I joke to the med student observing us that I'm convinced the reason people go into neurology is that all of the little tests are so interesting. The doctor agrees that I have improved since he saw me six weeks ago. Now we're looking at the MRI images and as he scrolls back and forth through my brain he confirms that it is completely normal and healthy. That's good, but my brain hasn't been part of the problem.
When he puts the scan of my spinal cord up next to the similar image from nine weeks ago, the challenge is immediately apparent. The expectation had been that the megadoses of steroids would greatly reduce the inflammation and swelling. The hope was that he could then make a definitive diagnosis on the basis of the image alone. But there is still substantial swelling. That in itself is surprising and it means that we're still looking at a number of possible causes. More examination is necessary. He'll present my case to a conference on Tuesday and see what his colleagues think. Then he'll call me with a recommendation on the next steps.
I'm a firm believer in the power of low expectations. I don't like disappointment, so in general I try not to get my hopes up about things. (I tend, for example, to frequently have good experiences at professional conferences, because I expect so little from them.) So I didn't really expect to get the definitive diagnosis yesterday. We knew from the beginning that diagnosing the cause of transverse myelitis is a difficult challenge. I do have more confidence than I did initially that we'll narrow it down.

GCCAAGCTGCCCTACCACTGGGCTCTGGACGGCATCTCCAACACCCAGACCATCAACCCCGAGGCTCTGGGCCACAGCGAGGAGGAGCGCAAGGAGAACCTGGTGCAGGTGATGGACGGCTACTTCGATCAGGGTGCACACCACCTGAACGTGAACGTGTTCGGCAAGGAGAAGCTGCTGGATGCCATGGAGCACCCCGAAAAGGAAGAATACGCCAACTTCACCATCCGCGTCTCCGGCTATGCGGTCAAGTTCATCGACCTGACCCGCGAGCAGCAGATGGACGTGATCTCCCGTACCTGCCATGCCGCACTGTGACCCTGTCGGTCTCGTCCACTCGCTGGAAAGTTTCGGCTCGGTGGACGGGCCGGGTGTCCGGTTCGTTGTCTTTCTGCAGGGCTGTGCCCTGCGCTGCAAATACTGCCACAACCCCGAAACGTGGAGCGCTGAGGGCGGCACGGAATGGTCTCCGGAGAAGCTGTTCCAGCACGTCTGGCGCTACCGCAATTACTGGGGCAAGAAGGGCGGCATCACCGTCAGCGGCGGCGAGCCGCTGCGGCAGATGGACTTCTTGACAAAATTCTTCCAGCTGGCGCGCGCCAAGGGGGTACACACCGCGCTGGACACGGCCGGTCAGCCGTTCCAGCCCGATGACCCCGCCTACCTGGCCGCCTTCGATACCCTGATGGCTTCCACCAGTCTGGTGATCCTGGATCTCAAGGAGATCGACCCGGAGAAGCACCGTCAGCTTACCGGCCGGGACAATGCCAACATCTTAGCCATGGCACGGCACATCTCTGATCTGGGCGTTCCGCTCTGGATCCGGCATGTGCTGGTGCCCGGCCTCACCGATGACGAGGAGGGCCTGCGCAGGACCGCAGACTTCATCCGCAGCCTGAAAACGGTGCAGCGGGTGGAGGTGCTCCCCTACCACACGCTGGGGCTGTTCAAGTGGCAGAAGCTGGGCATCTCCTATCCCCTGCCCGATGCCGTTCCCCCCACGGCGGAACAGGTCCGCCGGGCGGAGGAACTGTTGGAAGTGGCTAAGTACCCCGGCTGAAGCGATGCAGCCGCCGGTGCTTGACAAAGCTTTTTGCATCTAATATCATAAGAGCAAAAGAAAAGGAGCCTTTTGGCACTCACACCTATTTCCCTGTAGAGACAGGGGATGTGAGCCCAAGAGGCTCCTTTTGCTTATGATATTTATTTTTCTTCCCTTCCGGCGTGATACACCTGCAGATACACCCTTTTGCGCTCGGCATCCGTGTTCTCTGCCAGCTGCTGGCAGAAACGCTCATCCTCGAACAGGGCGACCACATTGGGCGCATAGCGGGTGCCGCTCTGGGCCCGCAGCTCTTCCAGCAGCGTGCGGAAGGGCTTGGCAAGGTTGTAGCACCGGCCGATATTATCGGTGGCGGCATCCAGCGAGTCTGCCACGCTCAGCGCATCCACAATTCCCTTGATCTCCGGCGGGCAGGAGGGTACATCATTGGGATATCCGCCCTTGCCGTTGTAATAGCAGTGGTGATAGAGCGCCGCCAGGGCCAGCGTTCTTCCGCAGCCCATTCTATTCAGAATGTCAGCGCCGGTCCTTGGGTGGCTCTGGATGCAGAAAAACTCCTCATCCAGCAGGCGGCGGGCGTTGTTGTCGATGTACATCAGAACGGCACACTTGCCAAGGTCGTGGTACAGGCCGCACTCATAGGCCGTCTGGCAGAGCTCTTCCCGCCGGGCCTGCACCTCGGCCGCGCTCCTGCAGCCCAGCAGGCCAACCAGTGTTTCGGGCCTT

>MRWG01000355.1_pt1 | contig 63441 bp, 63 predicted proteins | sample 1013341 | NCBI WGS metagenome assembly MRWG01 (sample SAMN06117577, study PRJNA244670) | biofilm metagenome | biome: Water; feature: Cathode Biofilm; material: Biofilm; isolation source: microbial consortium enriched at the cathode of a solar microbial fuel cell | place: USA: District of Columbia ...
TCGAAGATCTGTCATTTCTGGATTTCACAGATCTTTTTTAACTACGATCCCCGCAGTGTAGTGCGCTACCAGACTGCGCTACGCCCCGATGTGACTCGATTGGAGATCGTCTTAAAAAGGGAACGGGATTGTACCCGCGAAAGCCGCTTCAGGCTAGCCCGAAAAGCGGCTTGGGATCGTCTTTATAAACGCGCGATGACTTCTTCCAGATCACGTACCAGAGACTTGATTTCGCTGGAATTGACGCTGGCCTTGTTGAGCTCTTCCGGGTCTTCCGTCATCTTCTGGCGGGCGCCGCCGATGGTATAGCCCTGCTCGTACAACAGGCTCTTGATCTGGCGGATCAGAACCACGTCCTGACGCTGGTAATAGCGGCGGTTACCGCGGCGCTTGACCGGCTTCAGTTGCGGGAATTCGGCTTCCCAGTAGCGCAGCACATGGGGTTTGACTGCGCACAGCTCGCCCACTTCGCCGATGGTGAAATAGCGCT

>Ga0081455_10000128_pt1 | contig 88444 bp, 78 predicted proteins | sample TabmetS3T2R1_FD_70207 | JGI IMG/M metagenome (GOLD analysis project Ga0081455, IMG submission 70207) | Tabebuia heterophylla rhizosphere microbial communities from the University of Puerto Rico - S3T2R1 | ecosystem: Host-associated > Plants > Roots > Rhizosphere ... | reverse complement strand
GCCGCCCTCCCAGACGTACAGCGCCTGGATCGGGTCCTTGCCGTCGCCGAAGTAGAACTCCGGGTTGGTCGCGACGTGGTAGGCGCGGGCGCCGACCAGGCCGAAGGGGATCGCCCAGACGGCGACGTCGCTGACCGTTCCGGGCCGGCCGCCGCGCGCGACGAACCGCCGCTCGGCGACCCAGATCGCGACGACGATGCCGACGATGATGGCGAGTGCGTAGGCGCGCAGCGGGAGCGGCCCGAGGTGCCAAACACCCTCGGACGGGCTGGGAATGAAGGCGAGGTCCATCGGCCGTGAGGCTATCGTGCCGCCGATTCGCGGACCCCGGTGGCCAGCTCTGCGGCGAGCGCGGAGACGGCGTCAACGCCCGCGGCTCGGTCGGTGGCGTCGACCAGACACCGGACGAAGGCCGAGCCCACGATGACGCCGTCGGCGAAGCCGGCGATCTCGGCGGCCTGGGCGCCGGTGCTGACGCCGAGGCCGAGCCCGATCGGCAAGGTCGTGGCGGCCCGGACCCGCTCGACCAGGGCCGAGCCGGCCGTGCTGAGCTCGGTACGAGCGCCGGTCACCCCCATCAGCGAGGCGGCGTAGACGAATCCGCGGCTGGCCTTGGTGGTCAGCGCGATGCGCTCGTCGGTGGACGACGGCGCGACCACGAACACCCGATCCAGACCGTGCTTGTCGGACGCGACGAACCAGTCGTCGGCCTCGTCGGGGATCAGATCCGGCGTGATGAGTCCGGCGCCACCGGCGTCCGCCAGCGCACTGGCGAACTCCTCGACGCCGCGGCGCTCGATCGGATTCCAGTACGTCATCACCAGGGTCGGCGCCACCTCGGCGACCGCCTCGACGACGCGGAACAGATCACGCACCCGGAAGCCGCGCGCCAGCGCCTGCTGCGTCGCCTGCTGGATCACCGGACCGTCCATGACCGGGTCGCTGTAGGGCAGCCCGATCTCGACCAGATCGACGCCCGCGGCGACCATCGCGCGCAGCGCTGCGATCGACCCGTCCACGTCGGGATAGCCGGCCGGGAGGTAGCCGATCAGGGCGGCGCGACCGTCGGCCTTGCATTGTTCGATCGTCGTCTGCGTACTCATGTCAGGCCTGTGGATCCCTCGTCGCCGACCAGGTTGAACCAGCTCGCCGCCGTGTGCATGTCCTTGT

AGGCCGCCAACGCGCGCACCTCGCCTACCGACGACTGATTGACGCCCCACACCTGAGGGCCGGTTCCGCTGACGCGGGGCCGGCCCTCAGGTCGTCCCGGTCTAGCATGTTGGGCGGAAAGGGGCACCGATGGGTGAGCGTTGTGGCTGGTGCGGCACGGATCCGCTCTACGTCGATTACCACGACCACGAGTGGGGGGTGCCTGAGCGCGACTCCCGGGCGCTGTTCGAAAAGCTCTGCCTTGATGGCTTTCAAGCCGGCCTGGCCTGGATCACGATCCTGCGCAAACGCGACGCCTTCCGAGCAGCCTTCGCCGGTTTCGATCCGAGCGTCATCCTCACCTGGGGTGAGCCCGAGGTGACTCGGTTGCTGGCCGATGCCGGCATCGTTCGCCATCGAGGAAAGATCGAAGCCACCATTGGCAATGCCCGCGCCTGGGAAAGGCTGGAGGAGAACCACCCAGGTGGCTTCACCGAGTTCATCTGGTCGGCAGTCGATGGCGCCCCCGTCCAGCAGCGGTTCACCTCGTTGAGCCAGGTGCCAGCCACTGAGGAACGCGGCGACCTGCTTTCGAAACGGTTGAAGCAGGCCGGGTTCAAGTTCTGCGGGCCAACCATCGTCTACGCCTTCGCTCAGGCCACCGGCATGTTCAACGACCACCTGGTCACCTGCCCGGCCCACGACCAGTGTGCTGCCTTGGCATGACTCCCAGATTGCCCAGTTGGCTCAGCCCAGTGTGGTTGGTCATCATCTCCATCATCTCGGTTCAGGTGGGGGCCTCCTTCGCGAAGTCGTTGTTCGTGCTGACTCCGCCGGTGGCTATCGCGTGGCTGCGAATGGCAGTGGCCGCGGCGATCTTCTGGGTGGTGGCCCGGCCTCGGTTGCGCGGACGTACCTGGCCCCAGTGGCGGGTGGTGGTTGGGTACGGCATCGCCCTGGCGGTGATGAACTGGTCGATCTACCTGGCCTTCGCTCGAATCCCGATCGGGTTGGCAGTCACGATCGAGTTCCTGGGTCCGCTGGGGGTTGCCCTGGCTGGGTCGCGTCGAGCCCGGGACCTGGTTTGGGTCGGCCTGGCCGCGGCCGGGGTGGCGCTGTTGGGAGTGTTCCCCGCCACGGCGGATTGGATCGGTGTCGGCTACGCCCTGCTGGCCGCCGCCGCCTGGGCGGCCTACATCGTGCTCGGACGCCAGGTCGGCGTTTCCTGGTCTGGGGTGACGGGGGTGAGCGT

In the meantime, I continue to make progress, although it can be frustratingly slow. It's as if I've got 50 yards to travel and I'm managing a couple of inches a day. On any given day the difference between where I am and where I want to be seems as vast as the day before. It's only when I compare today to two and three weeks ago that the progress becomes apparent. I can walk up and down stairs without steadying myself on the rail. Although my left hand is still very weak, I was able to trim the nails on my right hand this morning without thinking about it -- six weeks ago I couldn't do that at all.
I'm keeping up my normal work and travel schedule (I leave for DC next Tuesday and I've got a couple of trips to the UK scheduled for March and April). I'm walking to all of my on campus meetings as I usually do -- I just have to allow about a third more time to get from place to place. My typing is improving, and I can form guitar chords, even if I can't move between them fast enough yet.
He explained the muscle twitches this way -- normally, when you want to activate a muscle, the signal goes through the nerve fiber from the brain to the correct muscle, clean and direct. But in my case, because some of the myelin sheath that encases each fiber has been eroded, the signal jumps fibers and activates other muscles as well. So I get twitches, or I'll stiffen because two muscles in opposition are both flexing. It lasts only a second or two and the muscles sort themselves out and I go on. Annoying, but apparently not something to worry about.
When the doctor was doing his assessment he asked me for examples of things that I could do three months ago that I could not do now. There's really not much, if you allow for the fact that many things take longer.
Every morning, when I write in my journal, I'll write a bit about how I think I'm doing that day, but those questions are occupying less and less of my time. I don't feel normal yet, but I'm doing normal things.